This is not meant to be a defense of Amazon.com's patent as I know very little of what the patent actually entails, and it may be truly frivolous for all I know. My point is that while outrage over ridiculous patents makes for great media buzz, the process is (a little) more subtle and complex than most people are aware.

Now trademarks on the other hand...  Roll Eyes

Athomas Goldberg
Project Lead / Wildcard
Game Technologies Group
Sun Microsystems, Inc.
Archimedes
Guest
« Reply #35 - Posted 2003-07-22 18:48:56 »

Quote
Don't forget Amazon.com's one-click ordering system patent.  Or despair.com's :( trademark.
And aren't software patents void in the UK?

AFAIK the patent system in many European countries is different from the American way of ... patent system. (Don't know about the newst "fantastic" plans of the European Union though.)
But.. isn't it that many national patents also claim to be valid for the whole world?
Offline Athomas Goldberg

Junior Member




Grrrrrr...


« Reply #36 - Posted 2003-07-22 19:06:20 »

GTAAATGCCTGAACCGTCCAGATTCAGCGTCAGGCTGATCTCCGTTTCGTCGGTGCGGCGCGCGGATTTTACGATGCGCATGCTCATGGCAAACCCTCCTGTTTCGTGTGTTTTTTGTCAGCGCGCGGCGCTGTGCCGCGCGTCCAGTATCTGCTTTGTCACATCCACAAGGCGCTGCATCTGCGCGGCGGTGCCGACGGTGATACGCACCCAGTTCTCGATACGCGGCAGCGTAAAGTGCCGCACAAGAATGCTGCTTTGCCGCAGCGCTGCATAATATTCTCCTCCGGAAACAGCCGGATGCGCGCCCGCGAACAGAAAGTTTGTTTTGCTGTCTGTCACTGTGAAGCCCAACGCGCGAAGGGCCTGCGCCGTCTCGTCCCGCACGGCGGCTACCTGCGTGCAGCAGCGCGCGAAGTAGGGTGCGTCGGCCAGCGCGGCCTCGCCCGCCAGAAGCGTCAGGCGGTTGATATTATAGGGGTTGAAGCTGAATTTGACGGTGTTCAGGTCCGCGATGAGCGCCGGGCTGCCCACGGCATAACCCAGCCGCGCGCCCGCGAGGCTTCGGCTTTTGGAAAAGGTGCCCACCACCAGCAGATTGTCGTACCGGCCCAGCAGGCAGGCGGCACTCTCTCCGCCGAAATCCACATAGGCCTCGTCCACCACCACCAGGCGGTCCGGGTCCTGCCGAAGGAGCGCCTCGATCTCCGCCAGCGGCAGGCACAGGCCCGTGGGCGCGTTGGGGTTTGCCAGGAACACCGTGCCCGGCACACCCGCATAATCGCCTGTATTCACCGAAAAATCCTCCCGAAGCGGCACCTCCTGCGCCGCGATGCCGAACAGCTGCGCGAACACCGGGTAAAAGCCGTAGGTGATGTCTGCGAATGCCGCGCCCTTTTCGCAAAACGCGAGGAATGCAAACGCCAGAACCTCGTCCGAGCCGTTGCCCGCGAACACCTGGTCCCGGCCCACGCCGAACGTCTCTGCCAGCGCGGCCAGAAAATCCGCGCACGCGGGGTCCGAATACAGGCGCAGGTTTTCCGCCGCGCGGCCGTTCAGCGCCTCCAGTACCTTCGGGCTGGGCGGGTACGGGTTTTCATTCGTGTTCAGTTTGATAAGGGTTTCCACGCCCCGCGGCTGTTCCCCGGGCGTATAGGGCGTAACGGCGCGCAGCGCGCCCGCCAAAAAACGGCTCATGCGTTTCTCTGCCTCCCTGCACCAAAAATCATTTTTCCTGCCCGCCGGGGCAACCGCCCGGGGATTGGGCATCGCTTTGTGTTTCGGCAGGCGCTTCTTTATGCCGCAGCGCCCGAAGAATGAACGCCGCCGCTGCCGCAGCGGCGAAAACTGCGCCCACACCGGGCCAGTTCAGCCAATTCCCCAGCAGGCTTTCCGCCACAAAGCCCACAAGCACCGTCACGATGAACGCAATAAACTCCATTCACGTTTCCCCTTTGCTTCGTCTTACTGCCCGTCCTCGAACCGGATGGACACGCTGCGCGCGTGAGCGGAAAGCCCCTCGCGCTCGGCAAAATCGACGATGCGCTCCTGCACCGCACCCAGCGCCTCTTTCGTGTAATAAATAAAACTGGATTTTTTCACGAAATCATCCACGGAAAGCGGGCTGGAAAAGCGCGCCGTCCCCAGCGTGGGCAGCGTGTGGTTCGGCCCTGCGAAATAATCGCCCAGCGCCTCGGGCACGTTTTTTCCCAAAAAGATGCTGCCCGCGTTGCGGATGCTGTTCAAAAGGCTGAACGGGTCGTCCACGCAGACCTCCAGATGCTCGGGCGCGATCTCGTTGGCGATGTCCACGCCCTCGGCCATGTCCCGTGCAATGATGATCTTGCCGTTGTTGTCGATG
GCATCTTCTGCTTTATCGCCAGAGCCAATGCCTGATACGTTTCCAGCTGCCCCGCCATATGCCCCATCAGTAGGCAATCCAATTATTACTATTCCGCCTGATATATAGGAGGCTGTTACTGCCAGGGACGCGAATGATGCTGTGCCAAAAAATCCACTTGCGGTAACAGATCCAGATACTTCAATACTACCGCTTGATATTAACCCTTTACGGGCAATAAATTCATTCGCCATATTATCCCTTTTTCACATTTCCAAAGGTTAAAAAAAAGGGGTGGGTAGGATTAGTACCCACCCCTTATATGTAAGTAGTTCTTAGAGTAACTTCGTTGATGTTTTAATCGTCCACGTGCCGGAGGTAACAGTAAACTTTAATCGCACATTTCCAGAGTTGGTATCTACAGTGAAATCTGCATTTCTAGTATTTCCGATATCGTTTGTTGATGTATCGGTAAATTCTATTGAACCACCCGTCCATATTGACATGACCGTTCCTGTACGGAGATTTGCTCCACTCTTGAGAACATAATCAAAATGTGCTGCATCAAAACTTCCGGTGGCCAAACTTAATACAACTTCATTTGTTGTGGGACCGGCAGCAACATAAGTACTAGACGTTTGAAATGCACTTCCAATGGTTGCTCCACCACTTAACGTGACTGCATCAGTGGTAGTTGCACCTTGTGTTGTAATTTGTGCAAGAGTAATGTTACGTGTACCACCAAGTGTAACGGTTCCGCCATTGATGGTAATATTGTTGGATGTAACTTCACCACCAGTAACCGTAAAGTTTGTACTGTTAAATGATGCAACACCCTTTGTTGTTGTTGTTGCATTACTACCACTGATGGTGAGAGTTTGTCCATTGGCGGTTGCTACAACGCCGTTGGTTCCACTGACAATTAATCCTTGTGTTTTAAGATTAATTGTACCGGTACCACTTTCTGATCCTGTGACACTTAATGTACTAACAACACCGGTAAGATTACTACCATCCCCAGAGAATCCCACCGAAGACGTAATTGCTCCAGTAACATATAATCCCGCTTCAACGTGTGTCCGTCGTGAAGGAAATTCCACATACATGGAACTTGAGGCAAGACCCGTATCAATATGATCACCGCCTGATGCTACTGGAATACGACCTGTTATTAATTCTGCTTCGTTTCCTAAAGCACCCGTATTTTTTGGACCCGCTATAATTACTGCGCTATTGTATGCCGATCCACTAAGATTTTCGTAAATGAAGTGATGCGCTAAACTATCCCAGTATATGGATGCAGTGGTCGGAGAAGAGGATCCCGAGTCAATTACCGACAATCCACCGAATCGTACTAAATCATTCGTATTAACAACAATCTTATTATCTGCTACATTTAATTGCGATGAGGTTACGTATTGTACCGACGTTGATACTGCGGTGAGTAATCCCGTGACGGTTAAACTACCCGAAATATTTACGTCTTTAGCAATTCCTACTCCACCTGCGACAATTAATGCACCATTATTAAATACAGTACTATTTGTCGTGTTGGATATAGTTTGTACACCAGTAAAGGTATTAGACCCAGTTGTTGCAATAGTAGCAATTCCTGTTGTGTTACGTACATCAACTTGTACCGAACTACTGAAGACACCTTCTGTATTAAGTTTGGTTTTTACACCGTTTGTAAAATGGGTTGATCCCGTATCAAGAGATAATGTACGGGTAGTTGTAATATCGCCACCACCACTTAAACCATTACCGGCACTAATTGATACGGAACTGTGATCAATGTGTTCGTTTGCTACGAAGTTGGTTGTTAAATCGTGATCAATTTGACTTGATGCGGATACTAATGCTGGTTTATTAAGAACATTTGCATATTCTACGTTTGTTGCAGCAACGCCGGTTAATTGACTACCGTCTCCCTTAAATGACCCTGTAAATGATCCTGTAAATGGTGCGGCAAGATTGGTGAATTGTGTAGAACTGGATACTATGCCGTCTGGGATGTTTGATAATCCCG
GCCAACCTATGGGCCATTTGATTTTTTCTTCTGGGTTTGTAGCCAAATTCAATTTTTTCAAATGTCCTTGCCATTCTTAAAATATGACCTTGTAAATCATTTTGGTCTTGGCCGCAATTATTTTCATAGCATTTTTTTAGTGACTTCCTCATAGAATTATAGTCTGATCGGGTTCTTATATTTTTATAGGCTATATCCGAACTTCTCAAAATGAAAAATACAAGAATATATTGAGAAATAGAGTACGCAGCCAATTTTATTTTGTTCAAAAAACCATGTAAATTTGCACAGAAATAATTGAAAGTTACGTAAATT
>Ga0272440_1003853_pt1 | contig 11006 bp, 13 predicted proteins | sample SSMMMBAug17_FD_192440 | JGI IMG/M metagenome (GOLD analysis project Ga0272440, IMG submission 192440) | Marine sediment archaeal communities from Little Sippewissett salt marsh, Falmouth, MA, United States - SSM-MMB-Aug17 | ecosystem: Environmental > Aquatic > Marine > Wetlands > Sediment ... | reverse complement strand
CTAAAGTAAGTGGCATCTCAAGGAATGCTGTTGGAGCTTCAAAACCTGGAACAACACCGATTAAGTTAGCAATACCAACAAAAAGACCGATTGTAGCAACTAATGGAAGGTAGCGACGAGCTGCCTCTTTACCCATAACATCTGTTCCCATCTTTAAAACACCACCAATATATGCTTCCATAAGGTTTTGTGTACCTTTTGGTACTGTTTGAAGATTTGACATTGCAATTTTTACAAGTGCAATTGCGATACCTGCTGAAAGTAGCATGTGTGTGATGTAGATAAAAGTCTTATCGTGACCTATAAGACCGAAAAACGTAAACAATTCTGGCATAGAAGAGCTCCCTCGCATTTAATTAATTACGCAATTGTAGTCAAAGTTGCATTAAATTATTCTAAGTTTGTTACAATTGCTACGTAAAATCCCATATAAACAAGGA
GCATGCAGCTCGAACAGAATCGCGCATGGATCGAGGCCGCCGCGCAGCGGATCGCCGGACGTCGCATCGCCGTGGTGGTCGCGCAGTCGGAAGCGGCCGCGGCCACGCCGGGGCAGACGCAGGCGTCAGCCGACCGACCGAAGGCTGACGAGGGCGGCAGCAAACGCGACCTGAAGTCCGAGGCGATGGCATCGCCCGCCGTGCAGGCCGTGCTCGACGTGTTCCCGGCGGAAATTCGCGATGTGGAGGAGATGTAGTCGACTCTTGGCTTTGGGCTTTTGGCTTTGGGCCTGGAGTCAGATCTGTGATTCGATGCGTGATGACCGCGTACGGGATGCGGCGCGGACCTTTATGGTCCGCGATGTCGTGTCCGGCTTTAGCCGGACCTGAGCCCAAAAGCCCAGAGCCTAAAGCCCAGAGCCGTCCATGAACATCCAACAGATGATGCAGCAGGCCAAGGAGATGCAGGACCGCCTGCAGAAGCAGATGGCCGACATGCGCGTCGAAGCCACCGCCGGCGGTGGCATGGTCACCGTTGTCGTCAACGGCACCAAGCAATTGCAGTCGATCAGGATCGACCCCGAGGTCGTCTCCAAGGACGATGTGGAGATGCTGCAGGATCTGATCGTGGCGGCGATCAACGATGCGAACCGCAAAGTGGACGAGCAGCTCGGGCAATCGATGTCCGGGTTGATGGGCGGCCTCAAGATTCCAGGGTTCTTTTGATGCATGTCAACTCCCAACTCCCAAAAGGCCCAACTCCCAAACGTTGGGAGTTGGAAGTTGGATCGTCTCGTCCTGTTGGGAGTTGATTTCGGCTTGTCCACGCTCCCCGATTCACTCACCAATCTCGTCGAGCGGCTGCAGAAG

Quote
AFAIK the patent system in many European countries is different from the American way of ... patent system. (Don't know about the newst "fantastic" plans of the European Union though.)
But.. isn't it that many national patents also claim to be valid for the whole world?

Many countries recognize American patents, and most patents nowadays are filed internationally at the same time they're filed here in the US (a very expensive process). The process is somewhat different from country to country, but mostly in terms of deadlines, etc. AFAIK the criteria is essentially the same in most countries (they're all based on the American system), though there may be some variation in what can and cannot be patented.

Athomas Goldberg
Project Lead / Wildcard
Game Technologies Group
Sun Microsystems, Inc.